“But at this point, TSA, in consultation with our counterterrorism experts, have indicated to me that the procedures that they’ve been putting in place are the only ones right now that they consider to be effective against the kind of threat that we saw in the Christmas Day bombing.” (He used the term “Christmas Day bombing” twice, although in fact it was only an attempted bombing. That said, if Obama wants to refer to that event, he has to use the phrase “underwear bomber” just like every one else.)(I just want to hear Barack Obama say “underwear bomber.”)

Today -100: November 21, 1910: Of Tolstoy, petty political uprisings, and demented viragoes

Leo Tolstoy has died.

The NYT finds no evidence that a revolution has actually started in Mexico, as it was supposed to do yesterday when Madero returned to Mexico, except for an outbreak at Guerrero. But as a precaution, all bullfights have been canceled in Mexico City.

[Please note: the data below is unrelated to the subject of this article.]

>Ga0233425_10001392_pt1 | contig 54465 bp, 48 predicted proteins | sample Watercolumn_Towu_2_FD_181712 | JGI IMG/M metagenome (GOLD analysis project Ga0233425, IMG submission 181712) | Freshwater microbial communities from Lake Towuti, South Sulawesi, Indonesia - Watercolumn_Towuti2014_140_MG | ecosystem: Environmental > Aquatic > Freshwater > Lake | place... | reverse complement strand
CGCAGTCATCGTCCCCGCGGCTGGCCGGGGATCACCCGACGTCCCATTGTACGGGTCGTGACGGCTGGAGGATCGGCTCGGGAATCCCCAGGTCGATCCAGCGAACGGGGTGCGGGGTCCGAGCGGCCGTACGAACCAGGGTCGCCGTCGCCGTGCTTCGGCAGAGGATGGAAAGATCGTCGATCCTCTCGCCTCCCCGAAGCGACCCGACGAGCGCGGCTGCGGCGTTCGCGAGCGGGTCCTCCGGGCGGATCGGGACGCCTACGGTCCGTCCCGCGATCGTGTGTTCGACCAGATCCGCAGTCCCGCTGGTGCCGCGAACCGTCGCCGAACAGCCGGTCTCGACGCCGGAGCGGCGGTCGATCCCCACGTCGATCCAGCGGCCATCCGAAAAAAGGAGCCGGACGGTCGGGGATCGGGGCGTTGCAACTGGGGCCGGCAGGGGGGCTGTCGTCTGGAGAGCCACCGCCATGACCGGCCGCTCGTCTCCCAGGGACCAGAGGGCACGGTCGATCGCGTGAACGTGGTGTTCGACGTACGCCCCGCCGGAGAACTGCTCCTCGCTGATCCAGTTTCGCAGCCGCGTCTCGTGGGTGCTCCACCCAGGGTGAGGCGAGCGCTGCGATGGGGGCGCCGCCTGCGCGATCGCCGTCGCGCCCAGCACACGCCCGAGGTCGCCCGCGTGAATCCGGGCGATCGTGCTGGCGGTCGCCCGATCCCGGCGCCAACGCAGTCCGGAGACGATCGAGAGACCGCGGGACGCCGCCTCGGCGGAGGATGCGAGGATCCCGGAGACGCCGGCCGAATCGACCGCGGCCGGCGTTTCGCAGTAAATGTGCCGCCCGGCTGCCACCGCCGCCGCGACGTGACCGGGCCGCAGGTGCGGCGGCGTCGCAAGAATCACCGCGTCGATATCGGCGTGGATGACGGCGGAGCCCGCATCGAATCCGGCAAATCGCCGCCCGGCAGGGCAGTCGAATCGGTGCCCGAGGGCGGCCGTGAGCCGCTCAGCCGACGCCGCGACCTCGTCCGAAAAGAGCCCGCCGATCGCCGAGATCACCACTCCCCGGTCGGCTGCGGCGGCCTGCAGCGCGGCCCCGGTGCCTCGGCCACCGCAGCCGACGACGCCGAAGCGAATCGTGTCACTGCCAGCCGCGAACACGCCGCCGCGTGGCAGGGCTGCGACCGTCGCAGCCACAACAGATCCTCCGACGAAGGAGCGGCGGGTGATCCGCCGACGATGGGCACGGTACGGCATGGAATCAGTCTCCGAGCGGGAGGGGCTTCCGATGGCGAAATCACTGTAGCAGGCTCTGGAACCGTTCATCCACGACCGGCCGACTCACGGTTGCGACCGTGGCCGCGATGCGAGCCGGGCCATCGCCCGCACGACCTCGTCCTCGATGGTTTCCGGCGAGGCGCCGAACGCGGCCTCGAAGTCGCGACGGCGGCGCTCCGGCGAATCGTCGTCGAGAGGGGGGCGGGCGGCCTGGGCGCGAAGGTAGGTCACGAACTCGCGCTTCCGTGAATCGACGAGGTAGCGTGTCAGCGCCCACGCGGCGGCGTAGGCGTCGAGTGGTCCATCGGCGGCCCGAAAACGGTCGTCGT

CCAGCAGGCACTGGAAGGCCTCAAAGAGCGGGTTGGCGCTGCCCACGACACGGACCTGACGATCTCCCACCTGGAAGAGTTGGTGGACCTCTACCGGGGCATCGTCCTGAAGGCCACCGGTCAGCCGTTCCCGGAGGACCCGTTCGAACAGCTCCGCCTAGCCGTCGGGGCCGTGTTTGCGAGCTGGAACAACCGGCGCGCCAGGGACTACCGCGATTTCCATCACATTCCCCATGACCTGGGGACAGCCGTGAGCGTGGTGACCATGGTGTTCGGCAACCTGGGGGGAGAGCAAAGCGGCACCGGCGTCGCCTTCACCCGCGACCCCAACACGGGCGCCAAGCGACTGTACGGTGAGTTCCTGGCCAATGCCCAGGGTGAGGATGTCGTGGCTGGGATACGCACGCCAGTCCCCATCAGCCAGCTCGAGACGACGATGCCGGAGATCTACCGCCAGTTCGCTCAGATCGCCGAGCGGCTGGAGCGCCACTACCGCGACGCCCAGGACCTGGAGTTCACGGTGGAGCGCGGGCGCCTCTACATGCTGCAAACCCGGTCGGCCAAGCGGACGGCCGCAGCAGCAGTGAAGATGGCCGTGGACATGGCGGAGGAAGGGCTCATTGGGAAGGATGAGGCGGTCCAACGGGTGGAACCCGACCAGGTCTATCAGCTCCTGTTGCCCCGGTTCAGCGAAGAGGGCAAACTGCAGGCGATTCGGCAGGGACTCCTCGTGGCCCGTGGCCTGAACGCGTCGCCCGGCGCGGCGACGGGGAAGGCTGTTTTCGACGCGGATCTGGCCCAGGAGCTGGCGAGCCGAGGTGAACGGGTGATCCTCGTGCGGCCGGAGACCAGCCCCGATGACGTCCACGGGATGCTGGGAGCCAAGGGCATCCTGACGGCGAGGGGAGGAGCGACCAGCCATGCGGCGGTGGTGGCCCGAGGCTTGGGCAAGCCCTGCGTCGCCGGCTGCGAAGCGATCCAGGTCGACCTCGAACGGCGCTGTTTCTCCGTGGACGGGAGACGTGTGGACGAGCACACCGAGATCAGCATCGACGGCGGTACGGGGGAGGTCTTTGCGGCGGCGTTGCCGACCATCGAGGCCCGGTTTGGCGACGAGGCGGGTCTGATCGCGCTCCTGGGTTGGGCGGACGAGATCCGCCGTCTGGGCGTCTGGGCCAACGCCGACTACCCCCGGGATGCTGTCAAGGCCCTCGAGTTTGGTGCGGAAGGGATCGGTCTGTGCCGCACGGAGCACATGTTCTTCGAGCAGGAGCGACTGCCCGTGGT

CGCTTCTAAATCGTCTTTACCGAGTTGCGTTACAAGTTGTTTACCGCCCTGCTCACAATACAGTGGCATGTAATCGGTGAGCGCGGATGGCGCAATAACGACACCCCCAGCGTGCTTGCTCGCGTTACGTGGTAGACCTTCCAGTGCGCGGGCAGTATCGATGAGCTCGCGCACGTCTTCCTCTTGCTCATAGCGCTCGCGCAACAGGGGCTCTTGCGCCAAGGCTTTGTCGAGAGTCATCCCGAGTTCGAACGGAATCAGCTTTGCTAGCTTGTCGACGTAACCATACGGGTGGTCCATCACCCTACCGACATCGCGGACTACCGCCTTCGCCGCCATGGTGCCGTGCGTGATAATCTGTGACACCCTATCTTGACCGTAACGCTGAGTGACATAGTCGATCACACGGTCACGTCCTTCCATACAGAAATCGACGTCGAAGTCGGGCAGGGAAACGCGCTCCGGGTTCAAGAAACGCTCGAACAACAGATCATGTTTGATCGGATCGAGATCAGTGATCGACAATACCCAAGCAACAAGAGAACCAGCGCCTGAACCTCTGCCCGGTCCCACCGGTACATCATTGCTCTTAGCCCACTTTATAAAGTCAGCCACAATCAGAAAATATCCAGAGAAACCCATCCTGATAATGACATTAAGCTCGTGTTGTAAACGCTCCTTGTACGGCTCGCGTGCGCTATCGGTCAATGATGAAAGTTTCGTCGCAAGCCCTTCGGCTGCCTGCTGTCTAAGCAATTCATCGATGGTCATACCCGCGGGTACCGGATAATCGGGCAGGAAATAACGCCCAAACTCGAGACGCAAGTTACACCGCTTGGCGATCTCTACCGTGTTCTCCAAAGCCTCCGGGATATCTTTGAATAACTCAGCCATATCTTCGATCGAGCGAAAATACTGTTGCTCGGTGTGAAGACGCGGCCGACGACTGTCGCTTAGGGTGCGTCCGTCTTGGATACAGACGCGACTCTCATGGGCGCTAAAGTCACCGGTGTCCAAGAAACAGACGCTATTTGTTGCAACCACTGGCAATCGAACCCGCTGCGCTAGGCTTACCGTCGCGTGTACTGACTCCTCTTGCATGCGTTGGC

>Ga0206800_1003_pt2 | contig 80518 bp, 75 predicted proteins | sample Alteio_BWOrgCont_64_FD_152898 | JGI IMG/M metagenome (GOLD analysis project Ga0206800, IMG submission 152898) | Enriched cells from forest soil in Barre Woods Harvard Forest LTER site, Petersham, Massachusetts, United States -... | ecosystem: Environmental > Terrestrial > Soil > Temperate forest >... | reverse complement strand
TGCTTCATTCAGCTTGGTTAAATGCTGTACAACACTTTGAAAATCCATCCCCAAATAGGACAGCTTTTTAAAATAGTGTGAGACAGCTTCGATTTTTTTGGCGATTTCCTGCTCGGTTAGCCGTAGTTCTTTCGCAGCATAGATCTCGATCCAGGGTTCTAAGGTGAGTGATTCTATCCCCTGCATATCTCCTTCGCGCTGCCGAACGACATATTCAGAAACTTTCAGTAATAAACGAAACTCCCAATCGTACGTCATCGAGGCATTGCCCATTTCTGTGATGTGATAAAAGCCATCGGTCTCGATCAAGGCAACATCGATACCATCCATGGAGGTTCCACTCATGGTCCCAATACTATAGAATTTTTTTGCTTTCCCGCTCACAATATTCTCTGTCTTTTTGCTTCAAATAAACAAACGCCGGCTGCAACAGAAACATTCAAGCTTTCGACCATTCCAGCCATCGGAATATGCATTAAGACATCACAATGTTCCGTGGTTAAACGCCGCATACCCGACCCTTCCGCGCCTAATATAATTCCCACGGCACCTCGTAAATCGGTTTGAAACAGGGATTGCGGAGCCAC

A NYT editorial craps all over the “petty political uprising” that is the Mexican Revolution, as well as its leader, former presidential candidate Francisco Madero. Says the Times, “The sooner Gen. Diaz silences Madero, however, the better it will be for the peace and credit of his country. The most pitiful revolution is dangerous in a country whose population includes 52 different varieties of the Indian.”

Massachusetts Governor-Elect Eugene Foss demands that either Henry Cabot Lodge “surrender his seat in the United States Senate by withdrawing from his contest for re-election” or Foss will stump against him up and down the state in the time left before Foss takes office (a reminder: it was the Legislature, not the people of the state who would have the final say).